DASH is an abbreviation that stands for Dietary Approaches to Stop Hypertension. Just as the name suggests, it’s a strategy developed for people who suffer from hypertension to adopt healthier eating habits. DASH diets are looking to help people who have elevated blood pressure keep this condition under control, without having to turn to medical treatment.
Benefits of a DASH diet
By following a DASH diet, a person diagnosed with hypertension can reduce their blood pressure significantly in a couple of weeks. The systolic pressure, which is the first number resulted in a blood pressure reading, can drop anywhere in between 8 and 14 points, reducing the risks that come along with elevated blood pressure.
But DASH diets bring benefits on multiple levels, and not just for keeping blood pressure under control. The meal plans are designed in such a way as to help people lose weight, reduce the risks of stroke and diabetes, as well as prevent osteoporosis and different form of cancer.
DASH diets are generous when it comes to grain servings, because grains are rich in nutrients and fiber (provided that you consume whole grain instead of refined ones). You can have between six and eight serving of grains per day, but include the healthy variations, such as whole-wheat pasta or brown rice.
When shopping for grains, look for labels that specify “100% whole wheat” or “100% whole grain”. Since grains are naturally low in fat, it’s best to avoid mixing them with products like butter or cheese sauces.
You can consume about four to five fruit servings per day, as they are rich in magnesium and potassium. Most of them are also low in fat (provided you don’t consume products such as coconuts). There are many great suggestions when it comes to adding fruit to a daily diet:
- Fruits can be consumed as a daily snack. One great combination is low-fat yogurt combined with a bunch of fresh fruits.
- By eating edible fruit peels, you will add fiber and nutrients to your diets. This includes eating whole apples or pears.
- Avoid canned fruit as much as possible. Normally, these products contain a lot of sugar to make them tastier.
- Keep in mind that grapefruit is known to interact with blood pressure medication, so talk to your doctors about these interactions before consuming any grapefruit juice.
Just like fruit, you can allow yourself up to five servings of vegetables per day, as they are rich in vitamins, minerals, and fiber. The biggest mistakes that turns off people when thinking about a vegetable-rich diet is the preconception that vegetables make a standalone meal.
You can mix up vegetables with brown rice or whole-wheat noodles, creating a mixture of interesting flavors. You can also combine vegetables with different kinds of meat, provided that you consume less meat and more vegetables. Frozen vegetables are also a good choice, if you choose products that are low in salt.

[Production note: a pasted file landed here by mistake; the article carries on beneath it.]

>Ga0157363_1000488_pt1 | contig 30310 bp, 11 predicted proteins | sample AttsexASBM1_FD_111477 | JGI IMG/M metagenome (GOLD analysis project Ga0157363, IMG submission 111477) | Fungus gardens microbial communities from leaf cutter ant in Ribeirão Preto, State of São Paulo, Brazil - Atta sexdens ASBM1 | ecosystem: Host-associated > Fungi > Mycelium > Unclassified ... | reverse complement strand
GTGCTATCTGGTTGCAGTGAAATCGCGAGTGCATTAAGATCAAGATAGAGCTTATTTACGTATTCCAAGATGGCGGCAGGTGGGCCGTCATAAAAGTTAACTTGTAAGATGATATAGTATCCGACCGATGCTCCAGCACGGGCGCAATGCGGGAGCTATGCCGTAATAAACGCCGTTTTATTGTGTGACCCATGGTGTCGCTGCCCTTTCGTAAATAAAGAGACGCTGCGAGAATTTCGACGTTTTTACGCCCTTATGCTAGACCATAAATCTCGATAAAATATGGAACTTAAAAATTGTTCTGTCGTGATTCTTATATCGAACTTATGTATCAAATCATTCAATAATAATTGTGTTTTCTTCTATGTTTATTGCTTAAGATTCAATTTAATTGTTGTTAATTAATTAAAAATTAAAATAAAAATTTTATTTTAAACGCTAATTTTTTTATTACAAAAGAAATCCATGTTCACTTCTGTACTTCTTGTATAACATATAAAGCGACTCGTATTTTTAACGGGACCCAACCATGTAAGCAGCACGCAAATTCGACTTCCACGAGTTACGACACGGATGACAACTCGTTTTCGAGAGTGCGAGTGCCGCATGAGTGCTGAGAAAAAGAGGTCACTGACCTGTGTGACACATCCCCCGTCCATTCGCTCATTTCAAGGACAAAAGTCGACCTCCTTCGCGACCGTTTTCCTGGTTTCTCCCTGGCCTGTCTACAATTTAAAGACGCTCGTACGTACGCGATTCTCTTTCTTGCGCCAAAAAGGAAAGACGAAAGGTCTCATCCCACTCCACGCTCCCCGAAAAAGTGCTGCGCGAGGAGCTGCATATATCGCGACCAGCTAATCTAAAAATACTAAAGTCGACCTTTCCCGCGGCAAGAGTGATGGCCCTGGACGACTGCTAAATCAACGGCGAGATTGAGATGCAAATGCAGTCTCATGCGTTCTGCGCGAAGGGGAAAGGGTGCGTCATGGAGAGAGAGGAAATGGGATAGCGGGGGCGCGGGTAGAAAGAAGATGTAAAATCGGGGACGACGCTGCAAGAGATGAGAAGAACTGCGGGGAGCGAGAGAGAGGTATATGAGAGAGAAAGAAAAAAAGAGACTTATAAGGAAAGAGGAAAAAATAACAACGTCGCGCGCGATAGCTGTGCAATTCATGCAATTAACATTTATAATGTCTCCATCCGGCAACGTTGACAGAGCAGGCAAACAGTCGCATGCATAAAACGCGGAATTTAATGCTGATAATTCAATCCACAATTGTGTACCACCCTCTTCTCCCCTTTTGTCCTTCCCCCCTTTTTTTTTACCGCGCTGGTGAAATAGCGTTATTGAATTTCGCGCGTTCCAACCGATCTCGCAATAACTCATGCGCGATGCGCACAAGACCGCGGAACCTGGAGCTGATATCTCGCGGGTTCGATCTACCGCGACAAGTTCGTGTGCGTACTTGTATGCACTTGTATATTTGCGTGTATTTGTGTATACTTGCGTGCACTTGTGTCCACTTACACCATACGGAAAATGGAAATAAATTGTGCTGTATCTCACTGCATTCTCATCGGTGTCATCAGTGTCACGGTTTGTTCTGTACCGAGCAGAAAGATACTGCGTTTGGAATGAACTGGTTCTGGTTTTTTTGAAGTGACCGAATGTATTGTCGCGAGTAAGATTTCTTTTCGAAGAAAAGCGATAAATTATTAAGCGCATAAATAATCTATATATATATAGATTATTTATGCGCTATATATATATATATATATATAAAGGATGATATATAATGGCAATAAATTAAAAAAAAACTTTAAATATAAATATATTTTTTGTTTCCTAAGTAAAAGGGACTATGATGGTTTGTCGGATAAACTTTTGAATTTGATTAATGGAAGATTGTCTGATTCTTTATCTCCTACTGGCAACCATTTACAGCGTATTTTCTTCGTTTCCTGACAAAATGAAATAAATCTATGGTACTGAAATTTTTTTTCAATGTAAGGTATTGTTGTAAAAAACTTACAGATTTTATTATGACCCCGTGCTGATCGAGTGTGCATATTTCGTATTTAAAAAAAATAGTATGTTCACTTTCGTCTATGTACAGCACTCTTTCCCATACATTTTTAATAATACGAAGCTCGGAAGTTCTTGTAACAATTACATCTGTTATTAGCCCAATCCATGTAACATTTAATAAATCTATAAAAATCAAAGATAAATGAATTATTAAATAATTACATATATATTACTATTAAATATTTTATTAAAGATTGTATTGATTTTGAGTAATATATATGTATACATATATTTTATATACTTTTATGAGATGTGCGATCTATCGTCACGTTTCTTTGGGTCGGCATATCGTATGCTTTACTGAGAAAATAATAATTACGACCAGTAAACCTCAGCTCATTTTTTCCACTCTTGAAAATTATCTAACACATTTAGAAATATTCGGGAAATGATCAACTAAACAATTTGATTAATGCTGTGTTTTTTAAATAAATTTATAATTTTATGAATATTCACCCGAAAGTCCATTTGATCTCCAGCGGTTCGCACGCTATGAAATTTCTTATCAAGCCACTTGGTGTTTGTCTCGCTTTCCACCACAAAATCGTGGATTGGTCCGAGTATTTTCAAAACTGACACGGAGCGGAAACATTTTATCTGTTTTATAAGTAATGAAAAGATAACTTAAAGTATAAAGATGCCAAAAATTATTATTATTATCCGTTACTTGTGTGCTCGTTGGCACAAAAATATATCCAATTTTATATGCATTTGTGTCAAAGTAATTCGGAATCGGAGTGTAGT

The thing with dairy servings when you are on a DASH diet is to make sure you opt for products that are low in fat (fat-free is ideal). Otherwise, dairy products are very rich in protein, vitamin D, and calcium. You are allowed to have a maximum of three dairy servings per day.
Purchasing low-fat yogurt can make a great sweet treat when combined with a cup of healthy and fresh fruits. Keep in mind that fat free cheese can have a lot of sodium added.
Eliminating meat completely from a diet is not necessarily something a lot of doctors would recommend. By consuming the right type and quantity of meat, your diet can be rich in zinc, iron, and protein. Lean meat, fish, and poultry are your best options.
If you consume poultry, remove the skin and cook it any way you like, as long as you avoid frying it in deep oil. As far as fish is concerned, go for the healthy varieties, such as salmon, tuna, or herring. Their omega-3 fatty acid composition is good for the heart.
Nuts and seeds
This particular category of foods is very rich in protein, but also provides your body with magnesium and potassium. You can have up to five servings per week, which may include lentils, nuts, peas, kidney beans, and even almonds.
While they are very wholesome, these foods also contain a lot of calories, and since watching your weight is important, don’t exceed the recommended weekly servings. Nuts, for example, are known for being highly caloric, but they also contain a lot of fats that are good for your body, such as monounsaturated fats.
Sweets are normally very high in sugar, and while they don’t have to be completely eliminated from your DASH diet, it’s important to consume them in lower quantities. Products that have added sugar will boost the number of daily calories by a lot, and they don’t have any nutritional value to balance this disadvantage.
Unless you suffer from a severe form of hypertension which requires immediate measures to be taken, you can try switching to the DASH diet gradually. Start off by cutting back on tomorrow’s lunch meat and add some vegetable to compensate. Replace a can of coke with a diet one, which doesn’t contain any sugar. Don’t be afraid to exercise: burning some calories will always be a step towards improving hypertension.